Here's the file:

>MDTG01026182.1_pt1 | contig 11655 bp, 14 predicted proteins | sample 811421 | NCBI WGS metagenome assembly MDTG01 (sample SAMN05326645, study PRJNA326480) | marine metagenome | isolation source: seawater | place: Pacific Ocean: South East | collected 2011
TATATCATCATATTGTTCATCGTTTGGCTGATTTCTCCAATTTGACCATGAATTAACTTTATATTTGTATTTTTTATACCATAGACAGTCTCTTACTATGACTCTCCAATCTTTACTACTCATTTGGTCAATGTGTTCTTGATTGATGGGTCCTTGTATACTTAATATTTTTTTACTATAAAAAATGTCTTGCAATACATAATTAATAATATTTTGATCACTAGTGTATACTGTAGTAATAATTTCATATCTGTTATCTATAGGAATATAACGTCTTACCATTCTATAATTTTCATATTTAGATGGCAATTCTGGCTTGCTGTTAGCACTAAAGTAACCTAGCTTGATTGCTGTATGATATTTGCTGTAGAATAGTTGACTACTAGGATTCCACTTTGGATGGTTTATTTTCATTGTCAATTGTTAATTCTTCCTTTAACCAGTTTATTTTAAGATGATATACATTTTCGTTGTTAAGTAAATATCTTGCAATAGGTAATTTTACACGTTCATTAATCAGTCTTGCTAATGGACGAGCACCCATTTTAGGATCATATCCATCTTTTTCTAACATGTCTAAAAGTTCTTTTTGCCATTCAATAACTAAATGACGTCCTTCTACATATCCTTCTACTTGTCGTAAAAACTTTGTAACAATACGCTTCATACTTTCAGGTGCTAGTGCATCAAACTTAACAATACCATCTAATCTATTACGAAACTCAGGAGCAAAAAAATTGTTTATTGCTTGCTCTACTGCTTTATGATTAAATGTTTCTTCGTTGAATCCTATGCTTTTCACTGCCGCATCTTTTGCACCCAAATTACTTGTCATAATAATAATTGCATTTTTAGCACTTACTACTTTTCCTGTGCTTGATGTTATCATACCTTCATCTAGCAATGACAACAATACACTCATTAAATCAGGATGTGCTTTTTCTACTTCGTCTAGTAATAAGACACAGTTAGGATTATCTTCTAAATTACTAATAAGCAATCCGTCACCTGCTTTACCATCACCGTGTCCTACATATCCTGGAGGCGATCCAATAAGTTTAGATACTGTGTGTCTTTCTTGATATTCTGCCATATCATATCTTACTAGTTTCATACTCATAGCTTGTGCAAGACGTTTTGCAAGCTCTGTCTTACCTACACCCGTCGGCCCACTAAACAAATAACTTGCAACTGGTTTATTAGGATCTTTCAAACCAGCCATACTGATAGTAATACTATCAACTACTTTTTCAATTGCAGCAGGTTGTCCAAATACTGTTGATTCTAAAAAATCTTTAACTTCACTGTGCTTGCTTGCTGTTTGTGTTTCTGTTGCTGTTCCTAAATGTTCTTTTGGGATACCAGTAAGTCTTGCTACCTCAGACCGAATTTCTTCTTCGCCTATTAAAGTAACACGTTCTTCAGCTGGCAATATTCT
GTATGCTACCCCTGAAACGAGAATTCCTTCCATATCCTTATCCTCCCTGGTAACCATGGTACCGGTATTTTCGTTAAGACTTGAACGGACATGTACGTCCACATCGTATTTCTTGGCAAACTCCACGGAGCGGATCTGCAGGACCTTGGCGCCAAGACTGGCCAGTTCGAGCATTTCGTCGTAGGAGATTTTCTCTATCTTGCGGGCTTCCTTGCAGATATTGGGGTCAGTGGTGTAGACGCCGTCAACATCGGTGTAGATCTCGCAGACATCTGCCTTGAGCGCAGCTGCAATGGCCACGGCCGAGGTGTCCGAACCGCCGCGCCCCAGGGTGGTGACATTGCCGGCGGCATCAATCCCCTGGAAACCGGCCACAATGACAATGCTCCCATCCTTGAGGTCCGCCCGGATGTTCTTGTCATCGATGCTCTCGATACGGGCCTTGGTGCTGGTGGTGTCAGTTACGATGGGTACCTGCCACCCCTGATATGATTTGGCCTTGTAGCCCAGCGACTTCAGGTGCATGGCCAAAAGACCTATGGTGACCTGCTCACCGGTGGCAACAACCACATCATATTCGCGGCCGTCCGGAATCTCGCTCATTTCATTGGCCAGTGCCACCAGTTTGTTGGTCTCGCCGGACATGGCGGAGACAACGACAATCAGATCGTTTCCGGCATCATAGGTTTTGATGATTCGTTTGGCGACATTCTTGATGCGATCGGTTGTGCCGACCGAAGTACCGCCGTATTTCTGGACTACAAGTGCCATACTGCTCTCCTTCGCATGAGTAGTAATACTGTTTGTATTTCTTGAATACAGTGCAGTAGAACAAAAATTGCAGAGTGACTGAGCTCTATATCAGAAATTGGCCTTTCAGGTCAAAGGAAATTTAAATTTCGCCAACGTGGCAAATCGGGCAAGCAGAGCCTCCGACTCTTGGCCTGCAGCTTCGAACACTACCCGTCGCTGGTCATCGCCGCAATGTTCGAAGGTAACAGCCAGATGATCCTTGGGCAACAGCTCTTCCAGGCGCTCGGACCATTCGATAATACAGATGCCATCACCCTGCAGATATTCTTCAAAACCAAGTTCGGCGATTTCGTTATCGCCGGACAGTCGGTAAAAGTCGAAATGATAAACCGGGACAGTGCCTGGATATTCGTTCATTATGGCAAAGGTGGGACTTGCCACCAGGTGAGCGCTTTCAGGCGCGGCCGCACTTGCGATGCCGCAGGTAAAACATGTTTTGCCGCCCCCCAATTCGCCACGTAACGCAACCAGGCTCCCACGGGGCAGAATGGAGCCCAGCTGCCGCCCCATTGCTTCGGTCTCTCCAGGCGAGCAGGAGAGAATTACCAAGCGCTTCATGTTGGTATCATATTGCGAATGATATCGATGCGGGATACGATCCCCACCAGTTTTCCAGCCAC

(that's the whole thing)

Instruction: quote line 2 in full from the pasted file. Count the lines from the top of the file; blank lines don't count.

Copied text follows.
TATATCATCATATTGTTCATCGTTTGGCTGATTTCTCCAATTTGACCATGAATTAACTTTATATTTGTATTTTTTATACCATAGACAGTCTCTTACTATGACTCTCCAATCTTTACTACTCATTTGGTCAATGTGTTCTTGATTGATGGGTCCTTGTATACTTAATATTTTTTTACTATAAAAAATGTCTTGCAATACATAATTAATAATATTTTGATCACTAGTGTATACTGTAGTAATAATTTCATATCTGTTATCTATAGGAATATAACGTCTTACCATTCTATAATTTTCATATTTAGATGGCAATTCTGGCTTGCTGTTAGCACTAAAGTAACCTAGCTTGATTGCTGTATGATATTTGCTGTAGAATAGTTGACTACTAGGATTCCACTTTGGATGGTTTATTTTCATTGTCAATTGTTAATTCTTCCTTTAACCAGTTTATTTTAAGATGATATACATTTTCGTTGTTAAGTAAATATCTTGCAATAGGTAATTTTACACGTTCATTAATCAGTCTTGCTAATGGACGAGCACCCATTTTAGGATCATATCCATCTTTTTCTAACATGTCTAAAAGTTCTTTTTGCCATTCAATAACTAAATGACGTCCTTCTACATATCCTTCTACTTGTCGTAAAAACTTTGTAACAATACGCTTCATACTTTCAGGTGCTAGTGCATCAAACTTAACAATACCATCTAATCTATTACGAAACTCAGGAGCAAAAAAATTGTTTATTGCTTGCTCTACTGCTTTATGATTAAATGTTTCTTCGTTGAATCCTATGCTTTTCACTGCCGCATCTTTTGCACCCAAATTACTTGTCATAATAATAATTGCATTTTTAGCACTTACTACTTTTCCTGTGCTTGATGTTATCATACCTTCATCTAGCAATGACAACAATACACTCATTAAATCAGGATGTGCTTTTTCTACTTCGTCTAGTAATAAGACACAGTTAGGATTATCTTCTAAATTACTAATAAGCAATCCGTCACCTGCTTTACCATCACCGTGTCCTACATATCCTGGAGGCGATCCAATAAGTTTAGATACTGTGTGTCTTTCTTGATATTCTGCCATATCATATCTTACTAGTTTCATACTCATAGCTTGTGCAAGACGTTTTGCAAGCTCTGTCTTACCTACACCCGTCGGCCCACTAAACAAATAACTTGCAACTGGTTTATTAGGATCTTTCAAACCAGCCATACTGATAGTAATACTATCAACTACTTTTTCAATTGCAGCAGGTTGTCCAAATACTGTTGATTCTAAAAAATCTTTAACTTCACTGTGCTTGCTTGCTGTTTGTGTTTCTGTTGCTGTTCCTAAATGTTCTTTTGGGATACCAGTAAGTCTTGCTACCTCAGACCGAATTTCTTCTTCGCCTATTAAAGTAACACGTTCTTCAGCTGGCAATATTCT